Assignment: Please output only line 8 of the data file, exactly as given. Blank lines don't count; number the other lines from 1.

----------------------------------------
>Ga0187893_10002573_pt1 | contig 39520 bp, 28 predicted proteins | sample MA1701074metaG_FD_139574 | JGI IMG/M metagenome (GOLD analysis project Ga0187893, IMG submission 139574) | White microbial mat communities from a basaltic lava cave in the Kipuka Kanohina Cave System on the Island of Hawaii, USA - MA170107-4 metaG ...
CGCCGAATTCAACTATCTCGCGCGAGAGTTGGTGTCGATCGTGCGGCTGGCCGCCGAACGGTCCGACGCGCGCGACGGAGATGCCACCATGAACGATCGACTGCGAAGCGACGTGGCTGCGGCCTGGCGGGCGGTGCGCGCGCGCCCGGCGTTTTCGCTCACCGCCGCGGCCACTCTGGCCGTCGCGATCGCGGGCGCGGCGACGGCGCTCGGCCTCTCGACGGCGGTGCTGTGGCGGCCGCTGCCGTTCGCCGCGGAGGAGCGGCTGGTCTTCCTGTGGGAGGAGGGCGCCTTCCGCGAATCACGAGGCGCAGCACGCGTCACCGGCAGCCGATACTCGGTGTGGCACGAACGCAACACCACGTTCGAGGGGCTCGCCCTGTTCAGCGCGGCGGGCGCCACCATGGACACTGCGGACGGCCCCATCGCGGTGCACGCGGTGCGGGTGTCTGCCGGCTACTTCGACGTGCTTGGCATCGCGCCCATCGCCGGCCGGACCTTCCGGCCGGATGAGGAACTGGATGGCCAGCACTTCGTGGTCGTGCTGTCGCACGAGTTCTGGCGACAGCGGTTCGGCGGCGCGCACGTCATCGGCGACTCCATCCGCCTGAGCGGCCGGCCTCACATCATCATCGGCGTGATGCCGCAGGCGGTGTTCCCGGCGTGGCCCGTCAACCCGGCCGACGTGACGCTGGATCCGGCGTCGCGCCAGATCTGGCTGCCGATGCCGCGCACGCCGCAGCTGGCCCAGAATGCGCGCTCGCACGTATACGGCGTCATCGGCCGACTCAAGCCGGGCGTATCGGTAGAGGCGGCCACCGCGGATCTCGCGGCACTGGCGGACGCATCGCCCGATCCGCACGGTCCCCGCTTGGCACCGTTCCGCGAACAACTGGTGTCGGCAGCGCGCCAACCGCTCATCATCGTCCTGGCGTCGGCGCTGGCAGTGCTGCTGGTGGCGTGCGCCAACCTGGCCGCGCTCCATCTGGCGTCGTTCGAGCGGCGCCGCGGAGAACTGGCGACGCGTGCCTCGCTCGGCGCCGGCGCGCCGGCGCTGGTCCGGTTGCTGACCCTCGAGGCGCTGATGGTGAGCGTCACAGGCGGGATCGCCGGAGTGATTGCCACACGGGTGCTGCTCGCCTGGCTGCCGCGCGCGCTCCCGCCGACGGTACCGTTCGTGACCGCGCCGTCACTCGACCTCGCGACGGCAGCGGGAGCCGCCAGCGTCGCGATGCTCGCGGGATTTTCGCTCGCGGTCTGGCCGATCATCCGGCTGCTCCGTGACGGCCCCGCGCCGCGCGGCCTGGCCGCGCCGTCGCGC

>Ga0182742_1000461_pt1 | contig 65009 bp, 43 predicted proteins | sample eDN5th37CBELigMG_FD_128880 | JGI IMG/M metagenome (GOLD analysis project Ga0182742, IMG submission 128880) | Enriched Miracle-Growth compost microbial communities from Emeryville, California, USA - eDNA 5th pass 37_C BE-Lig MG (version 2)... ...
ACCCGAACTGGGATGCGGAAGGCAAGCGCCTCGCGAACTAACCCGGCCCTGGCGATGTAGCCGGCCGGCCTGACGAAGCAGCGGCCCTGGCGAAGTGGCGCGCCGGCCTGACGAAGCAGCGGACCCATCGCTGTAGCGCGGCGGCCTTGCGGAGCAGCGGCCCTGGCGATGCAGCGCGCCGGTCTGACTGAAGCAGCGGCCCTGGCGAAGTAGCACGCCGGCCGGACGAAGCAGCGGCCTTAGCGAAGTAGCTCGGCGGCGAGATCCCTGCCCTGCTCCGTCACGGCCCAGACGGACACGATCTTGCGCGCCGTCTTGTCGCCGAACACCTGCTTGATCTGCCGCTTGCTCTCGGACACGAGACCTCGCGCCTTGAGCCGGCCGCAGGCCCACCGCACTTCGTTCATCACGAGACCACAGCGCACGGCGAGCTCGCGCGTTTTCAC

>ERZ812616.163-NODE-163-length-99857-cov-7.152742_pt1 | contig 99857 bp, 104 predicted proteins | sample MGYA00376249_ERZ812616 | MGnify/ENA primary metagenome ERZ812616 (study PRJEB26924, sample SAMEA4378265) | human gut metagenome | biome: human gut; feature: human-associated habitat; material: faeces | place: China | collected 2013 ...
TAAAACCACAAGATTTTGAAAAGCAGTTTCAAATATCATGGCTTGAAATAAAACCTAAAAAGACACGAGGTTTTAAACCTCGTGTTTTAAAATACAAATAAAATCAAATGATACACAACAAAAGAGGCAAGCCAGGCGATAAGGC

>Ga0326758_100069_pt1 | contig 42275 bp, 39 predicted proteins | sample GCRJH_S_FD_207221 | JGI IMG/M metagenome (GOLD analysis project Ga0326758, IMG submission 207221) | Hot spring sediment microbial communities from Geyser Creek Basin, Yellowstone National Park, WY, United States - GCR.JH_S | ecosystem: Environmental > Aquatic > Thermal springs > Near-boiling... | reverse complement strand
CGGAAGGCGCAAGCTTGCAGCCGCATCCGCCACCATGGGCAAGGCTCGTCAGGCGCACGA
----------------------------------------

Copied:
CGGAAGGCGCAAGCTTGCAGCCGCATCCGCCACCATGGGCAAGGCTCGTCAGGCGCACGA